Paul L. Caron

Monday, June 17, 2024

Baez: The Medical Expense Deduction—Physicians, Medicine Men, And Spirituality

Beau Baez (Ohio Northern; Google Scholar), The Medical Expense Deduction: Physicians, Medicine Men, and Spirituality:

Expenses for buckskins, baskets, and Navajo healing ceremonies were allowed as medical deductions in Tso v. Commissioner of Revenue (“Tso”).  This case led to an expansion of the medical expense tax deduction to other non-traditional treatments, including energy healers that “connect spiritually through the universe.” While there are many alternative medical treatments of questionable efficacy, at least from an empirical perspective, courts after Tso appear more willing to allow the medical expense tax deduction for what might better be classified as spiritual experiences. In the four decades since Tso, every case and administrative ruling citing Tso has done so in a manner approving alternative healing. ...

As people seek new and exotic alternative medical treatments, a decision needs to be made whether to continue funding them through the medical expense income tax deduction.

This doesn’t mean people should stop trying to find something that works, only that until there is more evidence proving the efficacy of an alternative treatment the government should not subsidize it through the medical expense deduction. A treatment, after all, could be modern snake oil.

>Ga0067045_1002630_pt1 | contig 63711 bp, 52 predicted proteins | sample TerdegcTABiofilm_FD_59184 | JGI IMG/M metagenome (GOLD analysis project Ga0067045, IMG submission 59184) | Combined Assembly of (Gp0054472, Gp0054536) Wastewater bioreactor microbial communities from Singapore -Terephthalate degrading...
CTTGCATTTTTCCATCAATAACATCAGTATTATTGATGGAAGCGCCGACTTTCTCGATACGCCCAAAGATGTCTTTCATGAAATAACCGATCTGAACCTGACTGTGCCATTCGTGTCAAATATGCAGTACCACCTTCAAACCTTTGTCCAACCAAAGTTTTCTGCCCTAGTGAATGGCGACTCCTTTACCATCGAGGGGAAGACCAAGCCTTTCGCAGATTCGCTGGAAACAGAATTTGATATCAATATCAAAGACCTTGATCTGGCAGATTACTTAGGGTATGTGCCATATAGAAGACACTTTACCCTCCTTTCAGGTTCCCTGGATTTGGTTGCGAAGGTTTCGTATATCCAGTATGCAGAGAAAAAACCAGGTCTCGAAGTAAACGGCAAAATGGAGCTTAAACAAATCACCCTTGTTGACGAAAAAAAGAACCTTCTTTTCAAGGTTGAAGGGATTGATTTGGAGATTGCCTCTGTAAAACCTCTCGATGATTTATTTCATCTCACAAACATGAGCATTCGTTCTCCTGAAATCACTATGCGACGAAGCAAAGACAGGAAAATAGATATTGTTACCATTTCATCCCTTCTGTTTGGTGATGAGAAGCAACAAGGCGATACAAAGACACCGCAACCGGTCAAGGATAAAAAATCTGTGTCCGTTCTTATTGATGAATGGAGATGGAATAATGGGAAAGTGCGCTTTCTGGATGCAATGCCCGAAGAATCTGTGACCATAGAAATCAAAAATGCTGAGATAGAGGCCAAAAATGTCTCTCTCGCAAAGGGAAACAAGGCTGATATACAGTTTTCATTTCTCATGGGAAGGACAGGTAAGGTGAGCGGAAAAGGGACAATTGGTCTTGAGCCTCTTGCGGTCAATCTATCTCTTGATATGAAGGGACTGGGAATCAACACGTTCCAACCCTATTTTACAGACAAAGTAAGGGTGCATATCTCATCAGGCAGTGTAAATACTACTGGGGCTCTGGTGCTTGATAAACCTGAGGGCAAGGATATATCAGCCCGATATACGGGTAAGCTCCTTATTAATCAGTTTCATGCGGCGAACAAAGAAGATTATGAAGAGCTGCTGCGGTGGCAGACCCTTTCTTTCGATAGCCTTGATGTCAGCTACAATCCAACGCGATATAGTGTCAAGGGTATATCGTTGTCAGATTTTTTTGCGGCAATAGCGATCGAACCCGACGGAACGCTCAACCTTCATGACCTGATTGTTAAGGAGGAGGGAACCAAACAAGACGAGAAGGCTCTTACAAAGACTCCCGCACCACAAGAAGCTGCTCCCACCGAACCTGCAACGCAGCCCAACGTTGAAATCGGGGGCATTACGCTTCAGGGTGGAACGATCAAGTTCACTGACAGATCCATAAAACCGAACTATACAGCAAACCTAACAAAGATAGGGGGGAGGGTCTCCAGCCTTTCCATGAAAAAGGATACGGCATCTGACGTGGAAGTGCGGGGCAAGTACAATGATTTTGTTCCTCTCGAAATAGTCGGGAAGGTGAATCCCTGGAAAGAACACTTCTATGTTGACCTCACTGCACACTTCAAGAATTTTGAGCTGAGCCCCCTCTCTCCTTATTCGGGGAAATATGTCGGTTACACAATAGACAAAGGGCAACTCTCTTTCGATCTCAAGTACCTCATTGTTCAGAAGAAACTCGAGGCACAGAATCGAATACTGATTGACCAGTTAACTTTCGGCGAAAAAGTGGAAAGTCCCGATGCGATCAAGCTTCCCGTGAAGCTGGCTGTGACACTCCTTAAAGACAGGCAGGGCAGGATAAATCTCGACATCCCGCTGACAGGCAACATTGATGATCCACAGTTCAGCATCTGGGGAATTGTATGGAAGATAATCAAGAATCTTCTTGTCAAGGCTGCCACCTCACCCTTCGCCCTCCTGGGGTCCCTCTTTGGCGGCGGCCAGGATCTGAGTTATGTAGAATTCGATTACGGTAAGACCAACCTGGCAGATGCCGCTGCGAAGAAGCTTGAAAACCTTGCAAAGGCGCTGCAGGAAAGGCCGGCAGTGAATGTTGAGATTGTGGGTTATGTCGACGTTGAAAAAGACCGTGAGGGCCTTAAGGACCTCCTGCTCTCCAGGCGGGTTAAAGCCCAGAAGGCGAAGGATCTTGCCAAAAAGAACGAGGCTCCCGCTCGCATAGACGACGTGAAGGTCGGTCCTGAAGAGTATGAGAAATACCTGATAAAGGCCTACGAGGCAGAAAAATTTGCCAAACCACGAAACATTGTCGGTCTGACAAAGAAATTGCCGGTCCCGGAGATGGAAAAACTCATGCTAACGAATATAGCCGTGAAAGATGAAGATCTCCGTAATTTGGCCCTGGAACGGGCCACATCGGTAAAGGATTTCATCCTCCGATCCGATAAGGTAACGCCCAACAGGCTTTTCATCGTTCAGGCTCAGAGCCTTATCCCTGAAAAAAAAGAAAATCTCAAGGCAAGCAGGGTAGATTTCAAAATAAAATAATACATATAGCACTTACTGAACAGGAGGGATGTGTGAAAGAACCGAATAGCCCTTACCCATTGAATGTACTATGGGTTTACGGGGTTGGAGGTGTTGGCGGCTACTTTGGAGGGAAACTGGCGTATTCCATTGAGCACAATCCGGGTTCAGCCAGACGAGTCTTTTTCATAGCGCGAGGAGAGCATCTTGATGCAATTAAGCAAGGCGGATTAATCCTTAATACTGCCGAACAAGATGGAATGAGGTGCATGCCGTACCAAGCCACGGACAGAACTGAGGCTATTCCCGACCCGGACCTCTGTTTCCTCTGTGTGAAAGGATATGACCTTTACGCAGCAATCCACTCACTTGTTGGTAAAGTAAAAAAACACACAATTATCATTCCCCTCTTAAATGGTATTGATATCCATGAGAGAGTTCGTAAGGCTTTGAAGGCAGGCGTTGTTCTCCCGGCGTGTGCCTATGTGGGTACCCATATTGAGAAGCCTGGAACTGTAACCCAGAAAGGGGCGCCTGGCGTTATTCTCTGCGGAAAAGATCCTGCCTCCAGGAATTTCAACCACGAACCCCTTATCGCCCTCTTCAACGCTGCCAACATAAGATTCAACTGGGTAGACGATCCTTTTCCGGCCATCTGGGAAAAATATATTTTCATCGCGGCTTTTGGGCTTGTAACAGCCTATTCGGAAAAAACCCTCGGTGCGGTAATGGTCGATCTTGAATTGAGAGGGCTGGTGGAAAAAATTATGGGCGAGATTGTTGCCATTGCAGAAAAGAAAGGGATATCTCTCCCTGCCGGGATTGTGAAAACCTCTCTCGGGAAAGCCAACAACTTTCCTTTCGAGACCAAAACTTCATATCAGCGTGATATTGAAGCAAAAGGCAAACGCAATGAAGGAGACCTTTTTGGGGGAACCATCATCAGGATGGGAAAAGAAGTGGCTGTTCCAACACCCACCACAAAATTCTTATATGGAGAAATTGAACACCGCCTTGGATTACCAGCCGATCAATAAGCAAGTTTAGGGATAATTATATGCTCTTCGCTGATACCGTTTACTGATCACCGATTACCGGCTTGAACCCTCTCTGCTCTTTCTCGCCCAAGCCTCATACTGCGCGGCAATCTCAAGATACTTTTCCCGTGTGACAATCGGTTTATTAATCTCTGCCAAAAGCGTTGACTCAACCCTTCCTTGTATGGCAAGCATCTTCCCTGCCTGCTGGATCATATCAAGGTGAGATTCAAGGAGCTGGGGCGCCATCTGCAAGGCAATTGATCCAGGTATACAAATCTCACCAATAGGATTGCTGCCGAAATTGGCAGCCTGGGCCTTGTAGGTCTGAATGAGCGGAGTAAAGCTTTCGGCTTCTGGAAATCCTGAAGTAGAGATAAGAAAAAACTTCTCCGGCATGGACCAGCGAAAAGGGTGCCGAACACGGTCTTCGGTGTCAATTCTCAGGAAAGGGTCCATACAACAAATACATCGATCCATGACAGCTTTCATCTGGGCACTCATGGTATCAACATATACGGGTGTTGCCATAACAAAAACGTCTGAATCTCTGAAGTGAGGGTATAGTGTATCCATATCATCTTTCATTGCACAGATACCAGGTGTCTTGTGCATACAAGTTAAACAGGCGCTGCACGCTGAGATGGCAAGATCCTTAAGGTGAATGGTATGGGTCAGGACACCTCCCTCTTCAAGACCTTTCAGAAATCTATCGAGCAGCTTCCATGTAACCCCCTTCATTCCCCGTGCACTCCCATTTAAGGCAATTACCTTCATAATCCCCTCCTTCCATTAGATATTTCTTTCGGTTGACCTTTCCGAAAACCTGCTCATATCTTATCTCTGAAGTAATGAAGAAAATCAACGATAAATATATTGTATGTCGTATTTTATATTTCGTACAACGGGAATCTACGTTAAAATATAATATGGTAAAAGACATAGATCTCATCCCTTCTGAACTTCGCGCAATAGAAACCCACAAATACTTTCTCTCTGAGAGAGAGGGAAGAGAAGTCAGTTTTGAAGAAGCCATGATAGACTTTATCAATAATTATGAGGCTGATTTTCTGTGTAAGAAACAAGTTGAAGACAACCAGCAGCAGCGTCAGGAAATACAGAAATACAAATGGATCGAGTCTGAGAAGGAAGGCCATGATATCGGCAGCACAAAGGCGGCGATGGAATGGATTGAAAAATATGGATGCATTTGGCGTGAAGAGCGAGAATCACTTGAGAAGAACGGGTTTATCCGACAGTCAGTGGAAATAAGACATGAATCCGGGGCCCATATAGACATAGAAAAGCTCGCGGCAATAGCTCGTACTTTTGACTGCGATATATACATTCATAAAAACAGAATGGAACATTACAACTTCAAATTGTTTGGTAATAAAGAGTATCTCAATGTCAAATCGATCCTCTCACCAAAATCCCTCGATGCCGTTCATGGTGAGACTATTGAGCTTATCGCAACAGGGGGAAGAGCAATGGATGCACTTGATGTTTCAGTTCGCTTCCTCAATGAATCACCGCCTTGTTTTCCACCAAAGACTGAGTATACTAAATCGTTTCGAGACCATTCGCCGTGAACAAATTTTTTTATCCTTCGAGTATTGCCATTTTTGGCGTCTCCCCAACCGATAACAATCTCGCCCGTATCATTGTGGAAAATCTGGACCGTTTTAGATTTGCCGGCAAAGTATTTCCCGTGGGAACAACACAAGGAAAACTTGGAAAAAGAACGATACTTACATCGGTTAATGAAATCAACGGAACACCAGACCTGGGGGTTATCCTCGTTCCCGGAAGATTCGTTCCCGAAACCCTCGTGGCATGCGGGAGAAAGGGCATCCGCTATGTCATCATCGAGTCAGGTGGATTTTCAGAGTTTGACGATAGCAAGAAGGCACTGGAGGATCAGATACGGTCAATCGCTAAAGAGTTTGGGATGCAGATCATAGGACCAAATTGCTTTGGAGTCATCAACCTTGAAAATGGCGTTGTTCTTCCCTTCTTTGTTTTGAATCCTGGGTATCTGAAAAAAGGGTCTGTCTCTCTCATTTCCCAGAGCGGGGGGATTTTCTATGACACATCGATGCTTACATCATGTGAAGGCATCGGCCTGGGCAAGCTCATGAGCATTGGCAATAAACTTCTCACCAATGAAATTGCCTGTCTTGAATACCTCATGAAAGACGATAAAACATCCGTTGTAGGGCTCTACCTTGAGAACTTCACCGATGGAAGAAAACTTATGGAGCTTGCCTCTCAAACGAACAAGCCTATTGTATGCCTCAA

This article begins with discussing the medical expense deduction in Part 1, explaining the basic framework found in the Internal Revenue Code, federal tax regulations, and caselaw. Part II examines the historical connection between medical care and spirituality because some of the alternative medical care practices in this article can be classified as part medical and part spiritual. In Part III, there is a discussion on how mental health can lead to physical healing, such as when blindness is actually psychosomatic in nature. Given the religious—spiritual—nature of some practices, in Part IV there is an examination of the charitable tax deduction, which might appear to be the place for these practices. Connected, in some ways to mental health, Part V explores the placebo effect, which is well documented though not fully understood. In the final section, Part VI, there are several recommendations to restrict the current expansive reach of the medical expense tax deduction.

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